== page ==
Creativity is more accessible (and more effortful) than most people realize. Most parents want their kids to experience the joy and fulfillment that come from productive creativity–the kind of creativity that makes a difference.
Here are seven ideas for parents who want to support their children’s productive creativity:
1. Curiosity. All kids are born curious. They want to understand more about the world around them. Support your child’s curiosity, and you’re taking the first and probably most important step toward him discovering the joys of productive creativity.
2. Passion. Support your child in finding out what she wants to learn more about. Whether it’s musical, artistic, athletic, intellectual, domestic, scientific or something else, follow her curiosities, and help her think about possibilities for further exploration. A passionate desire to go farther is at the heart of productive creativity.
3. Opportunities for learning. Productive creativity is built on knowledge and understanding. Your child needs something with which to be creative. Help him find opportunities to learn and to experience challenge in his areas of keen interest. Productive creativity happens in all domains–a scientist or a chef can be as productively creative as a musician–so help him feel free to follow his interests wherever they take him.
4. Play. Play is an essential part of the creative process. It’s important that your child has lots of time for unstructured play, in which to figure out what interests him, and what he wants to know more about, as well as to rehearse and consolidate what he already knows.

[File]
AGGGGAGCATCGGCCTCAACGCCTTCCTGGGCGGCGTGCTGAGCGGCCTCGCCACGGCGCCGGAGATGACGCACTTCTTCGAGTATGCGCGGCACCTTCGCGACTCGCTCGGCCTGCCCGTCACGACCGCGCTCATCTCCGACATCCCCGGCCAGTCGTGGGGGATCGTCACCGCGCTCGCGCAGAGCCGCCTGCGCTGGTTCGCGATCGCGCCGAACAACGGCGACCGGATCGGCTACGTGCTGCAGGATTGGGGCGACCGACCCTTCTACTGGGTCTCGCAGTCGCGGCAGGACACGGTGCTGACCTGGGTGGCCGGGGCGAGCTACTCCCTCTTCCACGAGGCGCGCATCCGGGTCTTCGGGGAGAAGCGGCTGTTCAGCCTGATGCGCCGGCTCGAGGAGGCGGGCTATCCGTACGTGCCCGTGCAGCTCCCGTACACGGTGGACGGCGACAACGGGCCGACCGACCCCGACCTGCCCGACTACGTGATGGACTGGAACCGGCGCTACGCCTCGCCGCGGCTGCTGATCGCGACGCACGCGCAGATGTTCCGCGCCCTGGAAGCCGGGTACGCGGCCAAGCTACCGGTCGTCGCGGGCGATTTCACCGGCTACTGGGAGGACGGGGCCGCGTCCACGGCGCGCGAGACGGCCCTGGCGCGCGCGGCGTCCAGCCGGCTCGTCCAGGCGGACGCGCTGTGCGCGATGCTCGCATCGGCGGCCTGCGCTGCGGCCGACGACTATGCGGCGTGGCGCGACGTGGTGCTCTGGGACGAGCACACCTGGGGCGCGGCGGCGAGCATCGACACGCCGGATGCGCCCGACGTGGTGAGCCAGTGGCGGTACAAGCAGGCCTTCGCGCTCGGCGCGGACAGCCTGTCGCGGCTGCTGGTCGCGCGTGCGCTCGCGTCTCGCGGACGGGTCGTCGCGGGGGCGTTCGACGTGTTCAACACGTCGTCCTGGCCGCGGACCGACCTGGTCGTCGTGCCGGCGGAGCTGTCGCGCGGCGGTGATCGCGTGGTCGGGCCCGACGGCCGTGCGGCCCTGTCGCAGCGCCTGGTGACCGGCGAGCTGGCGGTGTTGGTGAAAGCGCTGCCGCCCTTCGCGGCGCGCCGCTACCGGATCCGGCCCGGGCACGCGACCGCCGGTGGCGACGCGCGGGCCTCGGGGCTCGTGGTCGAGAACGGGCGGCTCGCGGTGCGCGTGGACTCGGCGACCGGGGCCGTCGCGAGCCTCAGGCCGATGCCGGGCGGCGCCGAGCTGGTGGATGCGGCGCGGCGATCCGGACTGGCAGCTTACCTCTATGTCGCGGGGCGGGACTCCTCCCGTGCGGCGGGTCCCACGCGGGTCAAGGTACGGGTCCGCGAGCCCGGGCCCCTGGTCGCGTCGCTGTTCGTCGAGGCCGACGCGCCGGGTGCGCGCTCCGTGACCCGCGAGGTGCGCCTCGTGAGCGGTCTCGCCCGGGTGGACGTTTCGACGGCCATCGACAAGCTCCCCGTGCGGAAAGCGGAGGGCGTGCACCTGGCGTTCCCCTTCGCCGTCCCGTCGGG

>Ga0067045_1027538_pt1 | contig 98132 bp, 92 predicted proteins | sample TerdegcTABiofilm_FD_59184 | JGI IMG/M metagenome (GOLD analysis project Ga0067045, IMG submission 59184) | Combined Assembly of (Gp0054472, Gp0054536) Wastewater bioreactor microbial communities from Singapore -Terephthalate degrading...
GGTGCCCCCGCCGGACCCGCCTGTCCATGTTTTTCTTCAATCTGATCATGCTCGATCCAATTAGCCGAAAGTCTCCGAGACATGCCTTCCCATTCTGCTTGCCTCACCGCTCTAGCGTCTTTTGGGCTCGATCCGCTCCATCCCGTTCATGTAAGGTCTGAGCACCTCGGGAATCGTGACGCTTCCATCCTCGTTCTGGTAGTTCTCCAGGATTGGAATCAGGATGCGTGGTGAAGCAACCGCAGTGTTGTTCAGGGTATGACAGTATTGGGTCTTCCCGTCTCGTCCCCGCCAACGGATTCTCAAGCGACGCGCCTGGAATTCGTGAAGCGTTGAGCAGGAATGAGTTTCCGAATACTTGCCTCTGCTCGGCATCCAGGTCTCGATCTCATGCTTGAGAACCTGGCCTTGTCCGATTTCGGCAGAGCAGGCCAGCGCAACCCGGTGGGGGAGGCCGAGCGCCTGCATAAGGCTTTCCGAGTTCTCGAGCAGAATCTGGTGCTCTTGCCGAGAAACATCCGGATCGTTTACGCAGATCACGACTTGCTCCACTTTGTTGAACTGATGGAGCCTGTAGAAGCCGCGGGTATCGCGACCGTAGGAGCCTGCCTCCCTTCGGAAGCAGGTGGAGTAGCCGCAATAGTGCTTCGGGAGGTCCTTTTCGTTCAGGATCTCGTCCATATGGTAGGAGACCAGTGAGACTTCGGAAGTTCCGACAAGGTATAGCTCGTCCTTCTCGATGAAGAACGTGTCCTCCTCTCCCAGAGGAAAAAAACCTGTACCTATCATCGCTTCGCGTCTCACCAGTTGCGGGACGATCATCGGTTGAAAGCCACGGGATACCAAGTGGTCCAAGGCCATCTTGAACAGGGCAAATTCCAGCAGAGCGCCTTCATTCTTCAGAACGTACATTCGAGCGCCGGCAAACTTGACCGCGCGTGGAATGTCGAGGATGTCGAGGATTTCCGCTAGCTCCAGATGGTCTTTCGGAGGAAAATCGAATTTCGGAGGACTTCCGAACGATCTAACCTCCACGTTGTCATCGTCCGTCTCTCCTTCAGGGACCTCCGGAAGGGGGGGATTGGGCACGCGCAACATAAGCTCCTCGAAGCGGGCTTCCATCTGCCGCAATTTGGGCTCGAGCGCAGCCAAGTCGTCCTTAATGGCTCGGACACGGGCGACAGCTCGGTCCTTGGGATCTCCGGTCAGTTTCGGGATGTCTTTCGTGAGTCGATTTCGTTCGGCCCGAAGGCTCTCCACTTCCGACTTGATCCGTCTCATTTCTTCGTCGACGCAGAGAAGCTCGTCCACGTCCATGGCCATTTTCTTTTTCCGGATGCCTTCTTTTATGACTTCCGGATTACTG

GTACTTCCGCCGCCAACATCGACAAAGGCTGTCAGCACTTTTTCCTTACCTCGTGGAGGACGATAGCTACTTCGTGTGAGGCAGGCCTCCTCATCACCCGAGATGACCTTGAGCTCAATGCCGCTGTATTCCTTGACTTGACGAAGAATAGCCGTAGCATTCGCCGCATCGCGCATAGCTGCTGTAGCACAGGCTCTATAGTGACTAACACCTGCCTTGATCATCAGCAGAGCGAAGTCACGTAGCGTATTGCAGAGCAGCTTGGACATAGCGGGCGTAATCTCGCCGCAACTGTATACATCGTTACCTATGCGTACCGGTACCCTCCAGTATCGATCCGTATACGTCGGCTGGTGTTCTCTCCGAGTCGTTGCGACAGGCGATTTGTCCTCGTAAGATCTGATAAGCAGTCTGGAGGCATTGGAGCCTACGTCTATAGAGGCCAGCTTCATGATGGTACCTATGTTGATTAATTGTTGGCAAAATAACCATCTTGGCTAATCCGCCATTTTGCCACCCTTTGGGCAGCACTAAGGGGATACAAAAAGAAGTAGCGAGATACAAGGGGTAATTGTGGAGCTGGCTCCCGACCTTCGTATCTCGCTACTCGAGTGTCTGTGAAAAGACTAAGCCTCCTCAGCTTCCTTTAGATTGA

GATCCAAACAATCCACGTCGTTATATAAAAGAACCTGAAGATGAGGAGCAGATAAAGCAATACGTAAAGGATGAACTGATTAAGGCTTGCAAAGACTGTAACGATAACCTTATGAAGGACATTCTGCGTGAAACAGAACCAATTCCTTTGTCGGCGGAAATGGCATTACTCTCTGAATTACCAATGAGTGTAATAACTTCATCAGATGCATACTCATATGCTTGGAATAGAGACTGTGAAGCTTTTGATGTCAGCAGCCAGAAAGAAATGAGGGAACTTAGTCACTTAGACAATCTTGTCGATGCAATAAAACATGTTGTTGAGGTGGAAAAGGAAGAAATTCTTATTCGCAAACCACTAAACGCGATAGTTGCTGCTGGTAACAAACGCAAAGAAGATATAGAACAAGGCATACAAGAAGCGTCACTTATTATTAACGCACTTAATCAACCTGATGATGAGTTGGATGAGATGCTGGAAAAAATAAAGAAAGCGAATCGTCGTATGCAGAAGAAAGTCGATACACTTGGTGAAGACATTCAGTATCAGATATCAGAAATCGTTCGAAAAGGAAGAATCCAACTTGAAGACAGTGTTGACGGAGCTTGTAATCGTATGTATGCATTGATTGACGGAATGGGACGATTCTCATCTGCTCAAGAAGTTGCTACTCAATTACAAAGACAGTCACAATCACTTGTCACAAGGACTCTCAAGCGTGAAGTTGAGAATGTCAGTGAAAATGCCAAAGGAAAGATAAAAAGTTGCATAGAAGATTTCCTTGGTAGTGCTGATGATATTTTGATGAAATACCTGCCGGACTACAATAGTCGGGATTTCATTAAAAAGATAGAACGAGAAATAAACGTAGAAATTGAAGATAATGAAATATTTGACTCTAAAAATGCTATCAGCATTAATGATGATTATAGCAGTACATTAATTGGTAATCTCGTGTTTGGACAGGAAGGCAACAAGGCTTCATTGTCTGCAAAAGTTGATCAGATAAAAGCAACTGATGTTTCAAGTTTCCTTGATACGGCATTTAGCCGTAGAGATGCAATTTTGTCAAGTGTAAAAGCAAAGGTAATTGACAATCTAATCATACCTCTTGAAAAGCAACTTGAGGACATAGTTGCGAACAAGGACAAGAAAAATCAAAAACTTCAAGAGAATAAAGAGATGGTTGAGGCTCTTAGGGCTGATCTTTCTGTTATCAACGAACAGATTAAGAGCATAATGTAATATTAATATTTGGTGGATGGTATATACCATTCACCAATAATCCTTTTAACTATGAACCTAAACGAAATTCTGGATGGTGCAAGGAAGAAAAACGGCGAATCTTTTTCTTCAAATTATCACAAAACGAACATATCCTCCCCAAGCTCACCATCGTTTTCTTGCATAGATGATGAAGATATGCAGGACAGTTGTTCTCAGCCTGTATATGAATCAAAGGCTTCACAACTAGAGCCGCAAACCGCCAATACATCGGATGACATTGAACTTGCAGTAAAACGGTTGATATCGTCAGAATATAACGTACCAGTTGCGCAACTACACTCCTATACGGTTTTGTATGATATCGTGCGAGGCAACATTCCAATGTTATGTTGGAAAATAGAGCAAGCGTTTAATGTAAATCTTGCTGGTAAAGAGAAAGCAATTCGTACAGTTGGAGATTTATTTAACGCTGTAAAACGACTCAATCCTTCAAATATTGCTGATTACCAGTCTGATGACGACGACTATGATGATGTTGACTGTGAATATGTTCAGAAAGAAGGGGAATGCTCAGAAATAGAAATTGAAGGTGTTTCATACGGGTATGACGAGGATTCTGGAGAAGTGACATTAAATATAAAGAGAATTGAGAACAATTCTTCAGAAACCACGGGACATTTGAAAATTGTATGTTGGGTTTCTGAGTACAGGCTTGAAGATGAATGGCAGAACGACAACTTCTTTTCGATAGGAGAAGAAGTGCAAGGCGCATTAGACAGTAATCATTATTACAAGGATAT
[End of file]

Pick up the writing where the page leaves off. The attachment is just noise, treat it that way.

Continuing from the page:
5. Effort. Creativity requires a lot more effort than most people realize. Productive creativity sometimes looks like play, but more often it involves hard work. Productive creativity emerges when hard work is applied to the right kinds of learning opportunities, in the service of a passionate interest.
6. Persistence. There are always challenges and obstacles along the way to productive creativity. Support your child in developing a growth mindset, so she learns to see challenges and obstacles as learning opportunities. Persistence through the hard times leads to productive creativity over time.
7. Perspective. Help your child see that he is as creative as he decides to be. As Michael Michalko says in his blog post entitled ‘Twelve things you were not taught in school about creative thinking,’ ‘Every one of us is born a creative, spontaneous thinker.’
By supporting the development of your child’s productive creativity, you are increasing the chances he’ll find something he loves to do it, and will do it well enough to find fulfillment and satisfaction.